Lake Erie Teacher Resources
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Eager ecology learners read about characteristics of the Lake Erie water snake and the round goby fish. They find that the goby is an invasive species, introduced to Lake Erie in 1990, and has since had an impact on the water snake population. Pupils examine and graph water snake diet data and relate it to the introduction of the goby by answering 10 questions. This lesson provides experience with real-life data and a common occurrence in many of our waterways.
After reading about the Lake Erie water snake and the change in its population after the introduction of the round goby in 1990, young ecologists graph water snake diet data. They analyze the data and answer 10 questions based on their observations. This is an activity that gives learners experience handling real-life data. It would be a beneficial supplement your environmental science, biology, or ecology curriculum.
Seventh graders are presented with a short history of pollution and the self-cleaning abilities of the Earth. It begins with a brief history of the pollution and subsequent revival of Lake Erie.
Eleventh graders examine the effects of the zebra mussel or other non-native species on Ohio's ecosystems. The zebra mussel is a non-native species that has both positive and negative impacts on Ohio's waterways.
Fourth graders use the design process to construct devices that send distress signals through air and water for purposes of rescue. They construct devices that use light and sound to assist in nautical rescues and use the knowledge gained throughout this unit to complete the assignment.
In this Commodore Oliver Hazard Perry worksheet, learners read a 3 page article and then answer 10 statements as true or false.
Seventh graders study the history of pollution and the self cleaning abilities of the Earth. In this pollution lesson students examine human impact on the ecosystem and discuss what actions could be taken in their community.
In this Great Lakes learning exercise, learners read a passage about the Great Lakes and answer short answer questions. Students complete 5 short answer questions.
Students work together to identify and describe the various types of mussels. Using a color-coded system, they plot the arrival date of zebra mussels in North American waters. They discuss the increase in their population with the class.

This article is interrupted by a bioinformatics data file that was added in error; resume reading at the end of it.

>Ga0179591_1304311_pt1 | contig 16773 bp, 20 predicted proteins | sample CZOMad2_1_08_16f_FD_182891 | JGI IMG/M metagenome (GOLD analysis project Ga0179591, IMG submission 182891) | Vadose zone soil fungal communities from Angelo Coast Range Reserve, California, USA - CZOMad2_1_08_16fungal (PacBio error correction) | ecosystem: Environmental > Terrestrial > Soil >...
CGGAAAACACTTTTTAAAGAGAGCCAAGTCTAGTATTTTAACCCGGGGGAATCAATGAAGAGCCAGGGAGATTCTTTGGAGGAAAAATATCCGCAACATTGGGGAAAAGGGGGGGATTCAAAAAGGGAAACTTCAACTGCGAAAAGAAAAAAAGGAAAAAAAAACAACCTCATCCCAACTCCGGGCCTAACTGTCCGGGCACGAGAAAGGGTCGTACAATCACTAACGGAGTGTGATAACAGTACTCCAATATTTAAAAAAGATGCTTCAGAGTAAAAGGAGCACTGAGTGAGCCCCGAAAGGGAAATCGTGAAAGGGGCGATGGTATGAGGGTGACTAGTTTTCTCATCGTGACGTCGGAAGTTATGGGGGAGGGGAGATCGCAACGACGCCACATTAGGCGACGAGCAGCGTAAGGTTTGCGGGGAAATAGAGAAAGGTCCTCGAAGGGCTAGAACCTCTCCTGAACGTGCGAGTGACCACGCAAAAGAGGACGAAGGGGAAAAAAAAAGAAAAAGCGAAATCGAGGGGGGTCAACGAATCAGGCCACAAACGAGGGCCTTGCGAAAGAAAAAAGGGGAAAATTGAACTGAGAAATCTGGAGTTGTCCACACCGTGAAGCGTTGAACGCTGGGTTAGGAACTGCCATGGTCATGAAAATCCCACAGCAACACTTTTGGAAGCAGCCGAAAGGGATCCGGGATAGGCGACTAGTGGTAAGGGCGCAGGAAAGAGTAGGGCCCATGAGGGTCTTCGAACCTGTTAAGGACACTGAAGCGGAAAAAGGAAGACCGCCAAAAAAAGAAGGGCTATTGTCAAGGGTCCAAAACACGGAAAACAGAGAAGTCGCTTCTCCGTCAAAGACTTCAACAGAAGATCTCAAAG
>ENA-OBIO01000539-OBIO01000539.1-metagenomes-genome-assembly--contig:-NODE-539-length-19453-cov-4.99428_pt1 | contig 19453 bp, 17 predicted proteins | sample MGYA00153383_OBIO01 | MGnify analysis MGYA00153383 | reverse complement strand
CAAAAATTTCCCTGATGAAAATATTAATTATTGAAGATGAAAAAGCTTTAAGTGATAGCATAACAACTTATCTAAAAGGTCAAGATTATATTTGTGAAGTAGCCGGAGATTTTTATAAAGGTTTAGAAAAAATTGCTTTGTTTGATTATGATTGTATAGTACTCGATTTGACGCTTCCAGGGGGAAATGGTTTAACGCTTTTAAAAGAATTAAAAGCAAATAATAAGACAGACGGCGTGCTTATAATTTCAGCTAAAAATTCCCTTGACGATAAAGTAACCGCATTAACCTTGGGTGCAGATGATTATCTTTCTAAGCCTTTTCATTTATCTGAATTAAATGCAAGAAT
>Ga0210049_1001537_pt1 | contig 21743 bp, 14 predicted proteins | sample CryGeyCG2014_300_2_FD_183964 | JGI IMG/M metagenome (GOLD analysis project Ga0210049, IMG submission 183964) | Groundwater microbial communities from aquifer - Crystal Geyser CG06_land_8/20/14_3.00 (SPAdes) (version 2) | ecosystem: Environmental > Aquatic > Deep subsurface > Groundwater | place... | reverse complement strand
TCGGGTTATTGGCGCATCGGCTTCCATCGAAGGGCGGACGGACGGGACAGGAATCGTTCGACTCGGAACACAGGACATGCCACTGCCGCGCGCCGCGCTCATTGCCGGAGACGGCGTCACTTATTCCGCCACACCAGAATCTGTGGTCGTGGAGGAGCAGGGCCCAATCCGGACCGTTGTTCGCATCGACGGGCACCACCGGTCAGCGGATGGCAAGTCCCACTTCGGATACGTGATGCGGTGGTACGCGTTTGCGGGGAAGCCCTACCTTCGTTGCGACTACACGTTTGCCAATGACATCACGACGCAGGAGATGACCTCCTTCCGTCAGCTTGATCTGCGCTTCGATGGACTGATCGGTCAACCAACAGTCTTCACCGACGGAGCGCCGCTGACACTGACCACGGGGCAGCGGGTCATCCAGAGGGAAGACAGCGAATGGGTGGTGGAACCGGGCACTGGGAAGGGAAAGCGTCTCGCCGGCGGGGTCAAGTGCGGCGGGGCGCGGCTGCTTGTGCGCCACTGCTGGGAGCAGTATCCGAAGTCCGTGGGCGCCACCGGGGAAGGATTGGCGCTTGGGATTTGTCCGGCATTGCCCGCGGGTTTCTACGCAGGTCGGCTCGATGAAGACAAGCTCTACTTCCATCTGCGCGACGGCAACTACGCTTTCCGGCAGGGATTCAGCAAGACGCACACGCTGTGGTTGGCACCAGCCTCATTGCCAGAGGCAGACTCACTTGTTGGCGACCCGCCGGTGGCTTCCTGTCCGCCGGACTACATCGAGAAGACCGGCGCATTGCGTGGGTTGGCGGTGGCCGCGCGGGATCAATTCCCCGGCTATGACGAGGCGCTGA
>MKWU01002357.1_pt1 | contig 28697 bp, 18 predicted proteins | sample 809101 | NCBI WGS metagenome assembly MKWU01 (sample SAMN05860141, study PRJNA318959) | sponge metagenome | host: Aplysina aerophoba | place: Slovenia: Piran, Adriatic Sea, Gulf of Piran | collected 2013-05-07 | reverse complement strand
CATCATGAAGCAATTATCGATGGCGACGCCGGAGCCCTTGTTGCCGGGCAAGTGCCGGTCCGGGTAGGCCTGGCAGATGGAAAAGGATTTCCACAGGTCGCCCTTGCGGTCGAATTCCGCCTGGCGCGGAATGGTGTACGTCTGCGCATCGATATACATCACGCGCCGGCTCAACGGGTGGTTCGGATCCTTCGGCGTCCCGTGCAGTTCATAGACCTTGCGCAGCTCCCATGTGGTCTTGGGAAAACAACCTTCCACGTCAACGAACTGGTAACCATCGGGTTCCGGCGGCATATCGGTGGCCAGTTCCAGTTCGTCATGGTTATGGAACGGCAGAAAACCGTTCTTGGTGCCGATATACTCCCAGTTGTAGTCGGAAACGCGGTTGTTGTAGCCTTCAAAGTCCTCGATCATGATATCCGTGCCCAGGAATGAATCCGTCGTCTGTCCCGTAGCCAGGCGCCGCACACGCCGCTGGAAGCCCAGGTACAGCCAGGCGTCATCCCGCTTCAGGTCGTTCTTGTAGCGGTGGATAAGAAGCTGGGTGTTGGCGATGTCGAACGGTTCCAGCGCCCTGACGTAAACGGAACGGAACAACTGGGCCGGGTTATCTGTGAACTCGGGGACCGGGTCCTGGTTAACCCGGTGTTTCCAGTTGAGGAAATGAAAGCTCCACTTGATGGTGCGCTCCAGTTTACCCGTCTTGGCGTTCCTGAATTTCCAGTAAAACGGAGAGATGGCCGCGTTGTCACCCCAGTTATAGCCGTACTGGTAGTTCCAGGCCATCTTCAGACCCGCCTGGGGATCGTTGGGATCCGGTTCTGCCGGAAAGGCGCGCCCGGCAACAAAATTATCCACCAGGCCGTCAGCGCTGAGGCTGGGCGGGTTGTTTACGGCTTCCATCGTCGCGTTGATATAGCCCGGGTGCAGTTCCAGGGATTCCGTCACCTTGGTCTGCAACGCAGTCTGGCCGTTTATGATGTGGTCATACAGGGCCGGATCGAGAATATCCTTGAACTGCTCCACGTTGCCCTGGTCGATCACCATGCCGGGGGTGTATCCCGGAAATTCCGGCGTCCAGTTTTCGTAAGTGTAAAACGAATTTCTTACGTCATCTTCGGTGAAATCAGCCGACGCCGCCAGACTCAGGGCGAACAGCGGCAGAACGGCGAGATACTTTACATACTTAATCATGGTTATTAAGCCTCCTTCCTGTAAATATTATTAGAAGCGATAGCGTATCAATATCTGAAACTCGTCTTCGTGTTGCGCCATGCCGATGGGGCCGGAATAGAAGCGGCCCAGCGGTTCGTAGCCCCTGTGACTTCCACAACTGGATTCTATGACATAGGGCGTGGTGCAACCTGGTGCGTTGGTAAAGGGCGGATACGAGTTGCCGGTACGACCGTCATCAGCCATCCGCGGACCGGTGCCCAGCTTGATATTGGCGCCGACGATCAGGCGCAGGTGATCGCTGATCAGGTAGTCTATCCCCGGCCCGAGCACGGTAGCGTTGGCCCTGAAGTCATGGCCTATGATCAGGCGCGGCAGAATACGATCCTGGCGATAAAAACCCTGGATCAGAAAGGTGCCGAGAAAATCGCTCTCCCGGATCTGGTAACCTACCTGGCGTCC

Young scholars review the geography of the Great Lakes and explore their importance in depth. In groups, they conduct Internet research on a topic related to the Great Lakes. Then they formulate a plan of action to address one of these issues.
Students use a road map to fill in the blanks while they pretend they are taking an imaginary road trip. They locate places and settlements.
In this map skills worksheet, students examine a map of the Great Lakes region of the United States and label Lake Ontario, Lake Huron, Lake Superior, Lake Erie, and Lake Michigan.
Students discover bodies of water in the United States by investigating the Eerie Canal. In this U.S. Geography lesson, students discuss Lake Eerie and the canal that was built in order to transport goods. Students research the lake on the Internet and complete worksheets based on Lake Eerie facts.
Students use Internet sources to learn about the Erie Canal. In this Internet search lesson, students complete a cyber search to read and gather information about the Erie Canal.
From stagecoach to railroad tracks, your class will discover how advancements in travel in the United States during the nineteenth century played an integral role in the industrialization and development of American society. The main activity in this resource is an investment game where class members are given a unique identity and then, based on their knowledge of transportation in the period, are asked to invest in the best mode of transportation at various stages in the eighteen hundreds.
If you're looking for a description of the major happenings of the presidencies of both Thomas Jefferson and James Madison, then this is the resource for you. Similar to a textbook reading, this worksheet offers a great deal of information and is followed by a few assessment questions to check for understanding. It can be assigned as an independent reading or homework assignment, but you may wish to jigsaw the material or ask clarifying questions along the way if done as a whole-group reading activity.
In this reading comprehension activity, students read an article about 19th century American presidents. They answer ten multiple choice questions about the article. Each question asks students to identify one of four presidents; Van Buren, Harrison, Polk, or Fillmore.
Learners construct a model of the hydrologic cycle, and observe that water is an element of a cycle in the natural environment. They explain how the hydrologic cycle works and why it is important, and compare the hydrologic cycle to other cycles found in nature. This is one of the most thoroughly thought-through, one-period lesson plans I've ever come across!
Students explore how technology has slowly changed the world, starting in the 18th Century. In this United States History instructional activity, students work in teams to complete numerous activities that compare and contrast life before and after technological changes started to occur, such as the invention of the plow, the cotton gin or electricity.
In this earth science worksheet, students answer 85 multiple choice and short answer questions on various earth science concepts.